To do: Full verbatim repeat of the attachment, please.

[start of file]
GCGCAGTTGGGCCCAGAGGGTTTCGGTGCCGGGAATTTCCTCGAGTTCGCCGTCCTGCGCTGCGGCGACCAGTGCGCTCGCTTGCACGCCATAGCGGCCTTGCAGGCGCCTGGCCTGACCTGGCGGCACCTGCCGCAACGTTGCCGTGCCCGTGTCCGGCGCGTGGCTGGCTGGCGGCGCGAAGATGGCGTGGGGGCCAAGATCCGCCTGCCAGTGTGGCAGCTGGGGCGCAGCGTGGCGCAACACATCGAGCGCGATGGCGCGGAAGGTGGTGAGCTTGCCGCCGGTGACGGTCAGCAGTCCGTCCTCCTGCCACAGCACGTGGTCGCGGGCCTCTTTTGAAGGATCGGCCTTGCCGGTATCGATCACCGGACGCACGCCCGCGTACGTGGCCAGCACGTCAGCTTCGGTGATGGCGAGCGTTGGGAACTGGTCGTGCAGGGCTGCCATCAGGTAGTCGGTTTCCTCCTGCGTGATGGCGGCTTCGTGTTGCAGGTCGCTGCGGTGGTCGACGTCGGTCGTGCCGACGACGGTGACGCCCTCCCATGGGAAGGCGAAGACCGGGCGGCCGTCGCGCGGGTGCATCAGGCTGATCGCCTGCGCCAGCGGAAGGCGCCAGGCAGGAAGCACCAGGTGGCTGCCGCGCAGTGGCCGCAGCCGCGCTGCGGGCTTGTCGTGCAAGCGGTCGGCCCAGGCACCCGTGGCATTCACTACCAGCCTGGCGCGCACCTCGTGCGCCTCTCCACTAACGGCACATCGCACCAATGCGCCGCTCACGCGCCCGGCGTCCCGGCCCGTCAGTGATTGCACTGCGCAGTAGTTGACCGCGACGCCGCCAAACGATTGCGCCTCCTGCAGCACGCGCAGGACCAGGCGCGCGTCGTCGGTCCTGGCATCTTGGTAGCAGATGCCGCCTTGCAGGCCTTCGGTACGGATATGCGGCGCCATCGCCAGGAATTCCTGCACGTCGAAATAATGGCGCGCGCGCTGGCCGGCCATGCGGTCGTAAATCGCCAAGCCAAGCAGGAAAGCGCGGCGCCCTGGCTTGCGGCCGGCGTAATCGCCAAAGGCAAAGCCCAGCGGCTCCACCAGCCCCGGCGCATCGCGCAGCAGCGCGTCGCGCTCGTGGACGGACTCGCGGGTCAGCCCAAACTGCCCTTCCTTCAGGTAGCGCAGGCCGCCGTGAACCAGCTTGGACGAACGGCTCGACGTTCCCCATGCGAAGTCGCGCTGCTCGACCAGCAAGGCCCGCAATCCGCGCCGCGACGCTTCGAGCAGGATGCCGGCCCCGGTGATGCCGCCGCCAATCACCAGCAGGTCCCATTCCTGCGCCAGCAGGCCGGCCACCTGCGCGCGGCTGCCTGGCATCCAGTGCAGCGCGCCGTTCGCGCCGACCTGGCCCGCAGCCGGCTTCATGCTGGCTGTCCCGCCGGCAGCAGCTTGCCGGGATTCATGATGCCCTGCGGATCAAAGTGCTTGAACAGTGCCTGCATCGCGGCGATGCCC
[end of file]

GCGCAGTTGGGCCCAGAGGGTTTCGGTGCCGGGAATTTCCTCGAGTTCGCCGTCCTGCGCTGCGGCGACCAGTGCGCTCGCTTGCACGCCATAGCGGCCTTGCAGGCGCCTGGCCTGACCTGGCGGCACCTGCCGCAACGTTGCCGTGCCCGTGTCCGGCGCGTGGCTGGCTGGCGGCGCGAAGATGGCGTGGGGGCCAAGATCCGCCTGCCAGTGTGGCAGCTGGGGCGCAGCGTGGCGCAACACATCGAGCGCGATGGCGCGGAAGGTGGTGAGCTTGCCGCCGGTGACGGTCAGCAGTCCGTCCTCCTGCCACAGCACGTGGTCGCGGGCCTCTTTTGAAGGATCGGCCTTGCCGGTATCGATCACCGGACGCACGCCCGCGTACGTGGCCAGCACGTCAGCTTCGGTGATGGCGAGCGTTGGGAACTGGTCGTGCAGGGCTGCCATCAGGTAGTCGGTTTCCTCCTGCGTGATGGCGGCTTCGTGTTGCAGGTCGCTGCGGTGGTCGACGTCGGTCGTGCCGACGACGGTGACGCCCTCCCATGGGAAGGCGAAGACCGGGCGGCCGTCGCGCGGGTGCATCAGGCTGATCGCCTGCGCCAGCGGAAGGCGCCAGGCAGGAAGCACCAGGTGGCTGCCGCGCAGTGGCCGCAGCCGCGCTGCGGGCTTGTCGTGCAAGCGGTCGGCCCAGGCACCCGTGGCATTCACTACCAGCCTGGCGCGCACCTCGTGCGCCTCTCCACTAACGGCACATCGCACCAATGCGCCGCTCACGCGCCCGGCGTCCCGGCCCGTCAGTGATTGCACTGCGCAGTAGTTGACCGCGACGCCGCCAAACGATTGCGCCTCCTGCAGCACGCGCAGGACCAGGCGCGCGTCGTCGGTCCTGGCATCTTGGTAGCAGATGCCGCCTTGCAGGCCTTCGGTACGGATATGCGGCGCCATCGCCAGGAATTCCTGCACGTCGAAATAATGGCGCGCGCGCTGGCCGGCCATGCGGTCGTAAATCGCCAAGCCAAGCAGGAAAGCGCGGCGCCCTGGCTTGCGGCCGGCGTAATCGCCAAAGGCAAAGCCCAGCGGCTCCACCAGCCCCGGCGCATCGCGCAGCAGCGCGTCGCGCTCGTGGACGGACTCGCGGGTCAGCCCAAACTGCCCTTCCTTCAGGTAGCGCAGGCCGCCGTGAACCAGCTTGGACGAACGGCTCGACGTTCCCCATGCGAAGTCGCGCTGCTCGACCAGCAAGGCCCGCAATCCGCGCCGCGACGCTTCGAGCAGGATGCCGGCCCCGGTGATGCCGCCGCCAATCACCAGCAGGTCCCATTCCTGCGCCAGCAGGCCGGCCACCTGCGCGCGGCTGCCTGGCATCCAGTGCAGCGCGCCGTTCGCGCCGACCTGGCCCGCAGCCGGCTTCATGCTGGCTGTCCCGCCGGCAGCAGCTTGCCGGGATTCATGATGCCCTGCGGATCAAAGTGCTTGAACAGTGCCTGCATCGCGGCGATGCCC